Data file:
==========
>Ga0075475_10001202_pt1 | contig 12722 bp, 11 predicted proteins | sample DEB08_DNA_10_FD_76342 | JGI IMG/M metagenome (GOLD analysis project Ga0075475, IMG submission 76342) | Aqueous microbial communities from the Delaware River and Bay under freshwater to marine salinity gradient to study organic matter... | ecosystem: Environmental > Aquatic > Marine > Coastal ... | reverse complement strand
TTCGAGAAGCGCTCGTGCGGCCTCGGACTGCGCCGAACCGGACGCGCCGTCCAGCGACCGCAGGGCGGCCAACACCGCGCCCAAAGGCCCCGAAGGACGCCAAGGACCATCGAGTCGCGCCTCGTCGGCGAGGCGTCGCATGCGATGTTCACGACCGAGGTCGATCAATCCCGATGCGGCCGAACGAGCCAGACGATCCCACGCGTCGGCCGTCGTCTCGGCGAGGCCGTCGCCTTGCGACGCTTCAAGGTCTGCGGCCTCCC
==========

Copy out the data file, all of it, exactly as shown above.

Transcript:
>Ga0075475_10001202_pt1 | contig 12722 bp, 11 predicted proteins | sample DEB08_DNA_10_FD_76342 | JGI IMG/M metagenome (GOLD analysis project Ga0075475, IMG submission 76342) | Aqueous microbial communities from the Delaware River and Bay under freshwater to marine salinity gradient to study organic matter... | ecosystem: Environmental > Aquatic > Marine > Coastal ... | reverse complement strand
TTCGAGAAGCGCTCGTGCGGCCTCGGACTGCGCCGAACCGGACGCGCCGTCCAGCGACCGCAGGGCGGCCAACACCGCGCCCAAAGGCCCCGAAGGACGCCAAGGACCATCGAGTCGCGCCTCGTCGGCGAGGCGTCGCATGCGATGTTCACGACCGAGGTCGATCAATCCCGATGCGGCCGAACGAGCCAGACGATCCCACGCGTCGGCCGTCGTCTCGGCGAGGCCGTCGCCTTGCGACGCTTCAAGGTCTGCGGCCTCCC